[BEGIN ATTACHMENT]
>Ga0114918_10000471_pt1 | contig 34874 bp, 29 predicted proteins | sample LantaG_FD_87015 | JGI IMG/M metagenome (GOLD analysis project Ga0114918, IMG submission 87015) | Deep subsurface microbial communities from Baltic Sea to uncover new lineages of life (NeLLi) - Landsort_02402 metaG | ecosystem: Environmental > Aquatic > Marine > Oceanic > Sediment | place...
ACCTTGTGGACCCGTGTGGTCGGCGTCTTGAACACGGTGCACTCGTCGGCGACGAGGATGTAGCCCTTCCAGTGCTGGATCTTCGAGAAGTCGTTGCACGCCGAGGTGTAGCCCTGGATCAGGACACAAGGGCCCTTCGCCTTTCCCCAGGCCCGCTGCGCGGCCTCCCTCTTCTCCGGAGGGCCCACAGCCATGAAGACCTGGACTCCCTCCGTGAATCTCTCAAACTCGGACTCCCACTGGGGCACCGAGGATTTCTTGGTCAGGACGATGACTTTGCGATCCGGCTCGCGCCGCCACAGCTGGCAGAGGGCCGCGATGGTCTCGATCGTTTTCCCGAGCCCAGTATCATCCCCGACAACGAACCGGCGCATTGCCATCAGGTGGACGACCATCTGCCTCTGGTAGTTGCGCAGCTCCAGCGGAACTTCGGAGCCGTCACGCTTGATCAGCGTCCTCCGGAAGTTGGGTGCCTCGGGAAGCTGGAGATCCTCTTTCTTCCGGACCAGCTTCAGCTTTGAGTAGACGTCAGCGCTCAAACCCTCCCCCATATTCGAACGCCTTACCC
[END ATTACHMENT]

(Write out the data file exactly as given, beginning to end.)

>Ga0114918_10000471_pt1 | contig 34874 bp, 29 predicted proteins | sample LantaG_FD_87015 | JGI IMG/M metagenome (GOLD analysis project Ga0114918, IMG submission 87015) | Deep subsurface microbial communities from Baltic Sea to uncover new lineages of life (NeLLi) - Landsort_02402 metaG | ecosystem: Environmental > Aquatic > Marine > Oceanic > Sediment | place...
ACCTTGTGGACCCGTGTGGTCGGCGTCTTGAACACGGTGCACTCGTCGGCGACGAGGATGTAGCCCTTCCAGTGCTGGATCTTCGAGAAGTCGTTGCACGCCGAGGTGTAGCCCTGGATCAGGACACAAGGGCCCTTCGCCTTTCCCCAGGCCCGCTGCGCGGCCTCCCTCTTCTCCGGAGGGCCCACAGCCATGAAGACCTGGACTCCCTCCGTGAATCTCTCAAACTCGGACTCCCACTGGGGCACCGAGGATTTCTTGGTCAGGACGATGACTTTGCGATCCGGCTCGCGCCGCCACAGCTGGCAGAGGGCCGCGATGGTCTCGATCGTTTTCCCGAGCCCAGTATCATCCCCGACAACGAACCGGCGCATTGCCATCAGGTGGACGACCATCTGCCTCTGGTAGTTGCGCAGCTCCAGCGGAACTTCGGAGCCGTCACGCTTGATCAGCGTCCTCCGGAAGTTGGGTGCCTCGGGAAGCTGGAGATCCTCTTTCTTCCGGACCAGCTTCAGCTTTGAGTAGACGTCAGCGCTCAAACCCTCCCCCATATTCGAACGCCTTACCC